Bitt is the premier solutions provider working with the ECCB on DXCD. Bitt was financed by Medici Ventures, separated from Overstock and T-Zero created by former Overstock CEO, charismatic polymath innovator Patrick Byrne. Many of Bitt’s top executives are from Medici Ventures or former Overstock employees.
Stephen Phillips, VP product of Bitt, presents the system architecture at Hyperledger Capital Markets Special Interest Group on January 27th. The architecture is divided into two parts, namely the Commerce layer and the Numa layer, the Numa layer contains a ledger and there is no direct connectivity for participants to that layer. All interactions with the Numa layer or ledger layer occur via the API or application program interfaces which are mediated via security, regulatory reporting, and policy settings. The trading layer has a private layer for the central bank and financial institutions. Familiar techniques like Multi-Factor Authentication protect access. Identity management and user data storage are left to the bank. The Financial Institution system is decentralized and reuses existing infrastructure that is integrated with the trading layer.
The public API layer allows e-commerce, merchants, wallets and third-party applications to connect. Phillips explained that the architecture developed for the ECCB CBDC was reusable and was actually used to develop CBDC for Belize. The API layer loosely pairs the specific ledger used, in this pilot phase Hyperledger Fabric 1.2. This allows for a relatively agnostic solution; as long as API calls in Numa can be translated into the underlying ledger, the ledger framework can be replaced. This is very typical of loosely coupled architectures that allow for some flexibility.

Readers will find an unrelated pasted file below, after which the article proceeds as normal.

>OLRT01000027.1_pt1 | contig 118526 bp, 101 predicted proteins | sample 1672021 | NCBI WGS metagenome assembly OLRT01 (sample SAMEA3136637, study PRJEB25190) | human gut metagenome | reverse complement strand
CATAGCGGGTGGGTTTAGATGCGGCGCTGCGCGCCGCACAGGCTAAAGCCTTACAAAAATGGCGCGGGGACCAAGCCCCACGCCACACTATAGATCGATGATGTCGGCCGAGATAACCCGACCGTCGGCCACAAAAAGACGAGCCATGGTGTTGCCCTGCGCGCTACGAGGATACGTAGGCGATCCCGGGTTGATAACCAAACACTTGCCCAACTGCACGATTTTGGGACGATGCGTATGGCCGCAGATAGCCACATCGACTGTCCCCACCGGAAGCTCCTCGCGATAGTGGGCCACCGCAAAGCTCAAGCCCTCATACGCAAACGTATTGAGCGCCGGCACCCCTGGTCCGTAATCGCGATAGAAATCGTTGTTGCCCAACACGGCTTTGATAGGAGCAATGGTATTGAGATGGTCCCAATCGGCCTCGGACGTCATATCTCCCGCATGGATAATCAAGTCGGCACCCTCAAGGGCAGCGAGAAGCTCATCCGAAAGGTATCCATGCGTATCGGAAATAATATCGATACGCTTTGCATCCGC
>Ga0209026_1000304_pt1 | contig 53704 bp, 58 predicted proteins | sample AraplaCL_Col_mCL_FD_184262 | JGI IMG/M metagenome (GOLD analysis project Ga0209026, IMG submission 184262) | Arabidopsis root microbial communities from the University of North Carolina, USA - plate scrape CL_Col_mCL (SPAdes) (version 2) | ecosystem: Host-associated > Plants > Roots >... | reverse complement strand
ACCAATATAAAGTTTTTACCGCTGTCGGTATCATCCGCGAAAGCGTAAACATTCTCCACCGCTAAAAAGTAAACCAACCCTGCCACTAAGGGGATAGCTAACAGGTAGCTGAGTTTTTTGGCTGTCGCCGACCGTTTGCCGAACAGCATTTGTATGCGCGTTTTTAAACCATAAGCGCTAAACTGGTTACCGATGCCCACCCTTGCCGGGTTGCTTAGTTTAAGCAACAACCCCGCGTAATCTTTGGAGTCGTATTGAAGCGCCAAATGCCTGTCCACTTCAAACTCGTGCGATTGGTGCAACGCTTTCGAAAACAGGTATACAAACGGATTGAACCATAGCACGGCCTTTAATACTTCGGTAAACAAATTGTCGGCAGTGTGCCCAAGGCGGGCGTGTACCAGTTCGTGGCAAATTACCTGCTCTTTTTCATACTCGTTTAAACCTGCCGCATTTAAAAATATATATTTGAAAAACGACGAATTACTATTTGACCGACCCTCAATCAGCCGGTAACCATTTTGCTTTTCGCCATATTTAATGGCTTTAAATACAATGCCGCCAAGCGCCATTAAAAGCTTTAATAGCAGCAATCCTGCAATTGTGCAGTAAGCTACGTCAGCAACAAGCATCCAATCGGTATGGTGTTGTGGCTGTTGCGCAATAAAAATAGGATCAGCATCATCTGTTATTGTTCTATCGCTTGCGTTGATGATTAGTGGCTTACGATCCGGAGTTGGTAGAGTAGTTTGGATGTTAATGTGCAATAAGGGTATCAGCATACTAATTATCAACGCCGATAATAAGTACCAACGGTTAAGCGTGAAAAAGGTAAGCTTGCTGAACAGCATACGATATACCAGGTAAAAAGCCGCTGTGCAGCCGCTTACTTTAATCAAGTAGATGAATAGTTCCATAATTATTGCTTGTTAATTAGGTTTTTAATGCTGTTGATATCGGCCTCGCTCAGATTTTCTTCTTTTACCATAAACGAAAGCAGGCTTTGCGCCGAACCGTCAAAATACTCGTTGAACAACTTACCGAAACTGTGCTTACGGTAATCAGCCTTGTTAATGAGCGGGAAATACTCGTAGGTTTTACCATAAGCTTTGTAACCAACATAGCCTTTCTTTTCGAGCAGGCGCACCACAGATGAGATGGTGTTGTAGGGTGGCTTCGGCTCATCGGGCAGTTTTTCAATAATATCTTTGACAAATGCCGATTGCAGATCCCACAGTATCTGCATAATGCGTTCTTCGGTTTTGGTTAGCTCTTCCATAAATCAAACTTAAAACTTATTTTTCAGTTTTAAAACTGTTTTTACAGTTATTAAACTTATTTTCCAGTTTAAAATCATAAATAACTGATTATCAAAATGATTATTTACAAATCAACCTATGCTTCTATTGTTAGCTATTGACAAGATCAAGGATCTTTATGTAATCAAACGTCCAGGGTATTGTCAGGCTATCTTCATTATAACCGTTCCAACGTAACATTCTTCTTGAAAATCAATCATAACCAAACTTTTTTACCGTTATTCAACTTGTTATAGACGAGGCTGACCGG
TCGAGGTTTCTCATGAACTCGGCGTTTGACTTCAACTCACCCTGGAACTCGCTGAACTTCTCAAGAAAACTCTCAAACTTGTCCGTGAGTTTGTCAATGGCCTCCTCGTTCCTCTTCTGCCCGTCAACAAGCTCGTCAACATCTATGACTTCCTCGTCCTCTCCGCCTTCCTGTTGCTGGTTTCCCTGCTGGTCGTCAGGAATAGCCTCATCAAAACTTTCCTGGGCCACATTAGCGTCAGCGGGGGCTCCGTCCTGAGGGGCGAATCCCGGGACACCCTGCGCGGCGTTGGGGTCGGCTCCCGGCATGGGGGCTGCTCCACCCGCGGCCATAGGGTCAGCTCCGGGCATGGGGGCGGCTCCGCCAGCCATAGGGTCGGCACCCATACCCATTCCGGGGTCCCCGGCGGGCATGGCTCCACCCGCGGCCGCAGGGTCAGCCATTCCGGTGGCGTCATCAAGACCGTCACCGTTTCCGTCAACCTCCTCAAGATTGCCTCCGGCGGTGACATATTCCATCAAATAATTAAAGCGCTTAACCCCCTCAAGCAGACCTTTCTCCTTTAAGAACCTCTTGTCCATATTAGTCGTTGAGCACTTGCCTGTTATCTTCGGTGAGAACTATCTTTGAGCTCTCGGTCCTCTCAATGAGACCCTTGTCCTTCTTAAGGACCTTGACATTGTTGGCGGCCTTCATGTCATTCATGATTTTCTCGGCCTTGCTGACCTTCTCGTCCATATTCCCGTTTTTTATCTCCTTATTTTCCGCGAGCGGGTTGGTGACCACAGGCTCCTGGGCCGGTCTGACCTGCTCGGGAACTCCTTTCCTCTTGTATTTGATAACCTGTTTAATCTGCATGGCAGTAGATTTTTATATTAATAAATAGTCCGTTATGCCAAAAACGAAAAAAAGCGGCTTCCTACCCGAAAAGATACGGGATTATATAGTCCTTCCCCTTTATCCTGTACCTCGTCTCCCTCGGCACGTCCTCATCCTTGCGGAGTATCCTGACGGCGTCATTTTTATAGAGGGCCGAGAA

Such loose coupling is also a gateway to multi-currency and multi-asset networks, and the creation of a true digital market. The next step is also towards true carrier instruments like cash, this is technically more difficult to achieve than previously thought, token-based systems with bearer proof rather than identity may require more sophisticated cryptography such as Zero Knowledge Proofs and Homomorphic encryption. This is the future direction CBDC can take.
In monetary policy, themes such as demurrage or negative interest rates a la Silvio Gessell to prevent hoarding of money and get people to spend to power the economy in times of stress are also possible with CBDC.
Along with the technical complexity of the system, to launch such a pilot and production environment would require a great deal of field play and Phillips seemed the right person to lead it. Engagement with, education and listening to local traders and select users should be taken into account in pilot launches. The success of such a trial requires extensive local knowledge and patience as the concerns of many participants must be addressed. The next stage is the production launch which will take place at the end of March. It’s likely to start small and gather momentum as adoption increases.